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I recently read this post about poor performance of fields marked ThreadStatic - they're apparently 60x slower than normal field access. Does .NET 4's ThreadLocal< T > perform any better?

Are there any alternatives that offer high performance thread-specific storage?

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2 Answers 2

Bear in mind that that was in 2008 - I believe that .NET 4 is a lot faster for ThreadStatic fields than .NET 3.5 was. I can't remember for sure, but you could run tests if you want.

That said, I'm not really convinced by the test description - because it's unrealistic. Do you really need to repeatedly read a thread-local field in a loop? Isn't it more likely that you'll read it once, and then once a bit later on in a different bit of code?

Ultimately, the real question is whether either or both of these approaches performs well enough for your particular requirement. I prefer ThreadLocal<T> to ThreadStatic not for performance reasons, but because it allows for appropriate initialization - see my article on randomness for an example.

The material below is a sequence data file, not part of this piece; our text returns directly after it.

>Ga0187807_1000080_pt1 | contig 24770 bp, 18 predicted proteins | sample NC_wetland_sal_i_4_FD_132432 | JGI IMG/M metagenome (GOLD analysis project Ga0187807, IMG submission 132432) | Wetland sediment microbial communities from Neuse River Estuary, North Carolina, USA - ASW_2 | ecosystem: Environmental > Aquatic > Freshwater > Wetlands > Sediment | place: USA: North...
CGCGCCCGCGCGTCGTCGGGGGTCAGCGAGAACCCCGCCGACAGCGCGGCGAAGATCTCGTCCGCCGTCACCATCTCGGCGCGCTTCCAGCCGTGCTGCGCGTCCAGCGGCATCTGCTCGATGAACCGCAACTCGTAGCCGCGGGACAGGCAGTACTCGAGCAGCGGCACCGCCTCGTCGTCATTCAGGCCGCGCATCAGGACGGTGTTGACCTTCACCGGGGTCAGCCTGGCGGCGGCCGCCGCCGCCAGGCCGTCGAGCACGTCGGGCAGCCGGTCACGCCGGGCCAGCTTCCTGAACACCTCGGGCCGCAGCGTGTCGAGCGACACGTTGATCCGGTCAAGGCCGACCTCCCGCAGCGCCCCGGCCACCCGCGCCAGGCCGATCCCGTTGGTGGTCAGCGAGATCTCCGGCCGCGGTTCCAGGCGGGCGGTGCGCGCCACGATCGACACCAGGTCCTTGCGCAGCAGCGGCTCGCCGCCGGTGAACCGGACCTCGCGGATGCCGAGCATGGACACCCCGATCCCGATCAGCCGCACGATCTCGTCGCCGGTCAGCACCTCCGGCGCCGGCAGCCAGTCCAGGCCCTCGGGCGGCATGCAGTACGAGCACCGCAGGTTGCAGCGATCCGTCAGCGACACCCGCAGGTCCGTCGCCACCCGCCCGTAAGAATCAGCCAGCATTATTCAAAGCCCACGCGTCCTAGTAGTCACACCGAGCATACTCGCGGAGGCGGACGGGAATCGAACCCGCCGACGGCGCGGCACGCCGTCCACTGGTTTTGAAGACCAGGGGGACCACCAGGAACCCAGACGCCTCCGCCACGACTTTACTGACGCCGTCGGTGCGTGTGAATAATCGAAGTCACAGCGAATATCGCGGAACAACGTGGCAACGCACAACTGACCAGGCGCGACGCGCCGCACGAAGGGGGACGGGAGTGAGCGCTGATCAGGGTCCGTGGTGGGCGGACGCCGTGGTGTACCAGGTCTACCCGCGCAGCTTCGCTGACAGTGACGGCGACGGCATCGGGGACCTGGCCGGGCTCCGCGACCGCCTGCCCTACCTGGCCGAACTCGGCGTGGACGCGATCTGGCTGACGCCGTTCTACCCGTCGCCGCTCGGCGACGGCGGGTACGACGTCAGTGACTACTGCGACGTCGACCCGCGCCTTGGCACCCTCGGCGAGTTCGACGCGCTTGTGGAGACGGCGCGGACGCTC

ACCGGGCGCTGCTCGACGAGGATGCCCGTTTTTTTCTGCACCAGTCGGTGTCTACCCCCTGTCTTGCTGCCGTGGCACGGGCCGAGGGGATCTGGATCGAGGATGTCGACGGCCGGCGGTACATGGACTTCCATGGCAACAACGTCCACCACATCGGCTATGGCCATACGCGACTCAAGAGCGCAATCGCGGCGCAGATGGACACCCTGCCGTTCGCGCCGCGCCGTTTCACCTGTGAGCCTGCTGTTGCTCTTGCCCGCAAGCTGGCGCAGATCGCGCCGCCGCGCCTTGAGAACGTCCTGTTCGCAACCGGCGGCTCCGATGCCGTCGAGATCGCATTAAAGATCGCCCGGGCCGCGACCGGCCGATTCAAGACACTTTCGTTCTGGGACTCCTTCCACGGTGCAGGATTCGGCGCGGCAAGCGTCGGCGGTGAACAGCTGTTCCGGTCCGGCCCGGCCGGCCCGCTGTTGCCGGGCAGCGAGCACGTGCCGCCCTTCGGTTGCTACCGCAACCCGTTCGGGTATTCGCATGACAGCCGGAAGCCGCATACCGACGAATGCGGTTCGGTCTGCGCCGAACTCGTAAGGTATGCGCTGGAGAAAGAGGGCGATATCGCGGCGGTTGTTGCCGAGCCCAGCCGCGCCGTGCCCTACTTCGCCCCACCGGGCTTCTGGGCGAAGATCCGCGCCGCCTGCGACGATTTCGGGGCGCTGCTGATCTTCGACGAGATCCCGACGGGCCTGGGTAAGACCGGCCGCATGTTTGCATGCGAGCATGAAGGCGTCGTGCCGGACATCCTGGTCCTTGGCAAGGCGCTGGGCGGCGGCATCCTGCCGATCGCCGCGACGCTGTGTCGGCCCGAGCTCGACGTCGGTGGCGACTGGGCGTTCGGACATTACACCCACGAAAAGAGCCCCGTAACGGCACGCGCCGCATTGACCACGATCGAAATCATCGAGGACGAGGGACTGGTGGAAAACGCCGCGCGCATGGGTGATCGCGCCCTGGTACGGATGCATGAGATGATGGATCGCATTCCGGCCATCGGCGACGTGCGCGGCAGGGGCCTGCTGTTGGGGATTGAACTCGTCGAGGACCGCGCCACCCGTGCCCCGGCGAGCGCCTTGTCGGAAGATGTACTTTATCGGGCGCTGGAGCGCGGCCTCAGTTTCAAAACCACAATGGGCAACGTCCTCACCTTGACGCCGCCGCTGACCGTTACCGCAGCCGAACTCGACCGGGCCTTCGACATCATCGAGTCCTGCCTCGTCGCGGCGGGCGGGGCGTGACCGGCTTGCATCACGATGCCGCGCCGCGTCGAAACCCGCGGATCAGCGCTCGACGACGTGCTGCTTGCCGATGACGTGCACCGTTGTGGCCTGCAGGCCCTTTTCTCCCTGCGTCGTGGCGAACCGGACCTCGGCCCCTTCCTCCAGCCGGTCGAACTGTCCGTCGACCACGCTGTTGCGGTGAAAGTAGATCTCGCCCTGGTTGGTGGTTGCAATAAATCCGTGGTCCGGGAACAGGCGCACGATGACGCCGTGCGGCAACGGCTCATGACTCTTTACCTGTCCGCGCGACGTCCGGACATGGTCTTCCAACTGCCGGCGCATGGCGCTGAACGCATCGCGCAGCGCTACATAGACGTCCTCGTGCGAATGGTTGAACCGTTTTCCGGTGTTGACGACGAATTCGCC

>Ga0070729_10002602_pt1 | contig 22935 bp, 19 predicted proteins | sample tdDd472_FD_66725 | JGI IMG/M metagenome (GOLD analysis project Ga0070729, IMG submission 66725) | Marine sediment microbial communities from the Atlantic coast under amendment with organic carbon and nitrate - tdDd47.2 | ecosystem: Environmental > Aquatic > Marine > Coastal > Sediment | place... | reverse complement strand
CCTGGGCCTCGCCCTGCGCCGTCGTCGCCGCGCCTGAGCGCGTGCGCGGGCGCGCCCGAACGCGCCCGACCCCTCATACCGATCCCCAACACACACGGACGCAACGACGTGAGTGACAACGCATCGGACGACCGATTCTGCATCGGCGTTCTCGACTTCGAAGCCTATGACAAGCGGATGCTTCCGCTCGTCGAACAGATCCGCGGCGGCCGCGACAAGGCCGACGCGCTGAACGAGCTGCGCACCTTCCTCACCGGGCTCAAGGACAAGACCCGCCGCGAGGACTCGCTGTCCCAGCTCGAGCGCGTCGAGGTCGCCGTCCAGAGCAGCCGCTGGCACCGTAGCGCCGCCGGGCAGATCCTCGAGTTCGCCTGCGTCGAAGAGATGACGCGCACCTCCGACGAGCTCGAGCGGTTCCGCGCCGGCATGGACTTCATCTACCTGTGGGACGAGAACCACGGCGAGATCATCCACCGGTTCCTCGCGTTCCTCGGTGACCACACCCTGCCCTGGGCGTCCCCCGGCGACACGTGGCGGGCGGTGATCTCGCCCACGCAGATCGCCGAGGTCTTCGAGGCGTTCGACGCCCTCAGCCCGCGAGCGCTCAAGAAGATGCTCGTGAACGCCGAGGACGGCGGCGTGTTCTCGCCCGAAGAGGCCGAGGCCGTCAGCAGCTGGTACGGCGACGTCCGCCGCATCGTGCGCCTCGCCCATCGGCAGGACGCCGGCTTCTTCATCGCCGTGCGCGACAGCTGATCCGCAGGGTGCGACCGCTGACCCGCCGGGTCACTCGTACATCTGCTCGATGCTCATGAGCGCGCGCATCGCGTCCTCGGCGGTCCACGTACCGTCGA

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Great article on random, and thanks for the answer Jon. I've ended up going with ThreadLocal simply because it's way smarter (and instance-safe) compared to ThreadStatic. –  Mark Oct 1 '10 at 13:32
    
@Mark: Exactly - it's much nicer :) –  Jon Skeet Oct 1 '10 at 13:38

They say that [ThreadStatic] is much more performant than Thread.AllocateDataSlot.

The implementation of ThreadLocal<T> (according to Reflector) has 16 dedicated types that just use [ThreadStatic] under the cover. Once they are used up and not freed, TheadLocal<T> switches over to Thread.AllocateDataSlot. (Actually it seems to be 16^3 slots per <T>, they do a very funny scheme of creating generic types to hold the slots)

So I guess [ThreadStatic] is the fastest.

Remember to always check for leaky abstractions and look at the implementation! Never prematurely skip optimizations like that ;-)

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good guess, I've "benchmarked" ThreadLocal vs ThreadStatic and the overhead is ~x16. But as noticed by Jon in 99.999999% of the case this is not relevant and you'll prefer ThreadLocal over ThreadStatic because it's more user-friendly. –  Pragmateek Nov 1 '13 at 12:45

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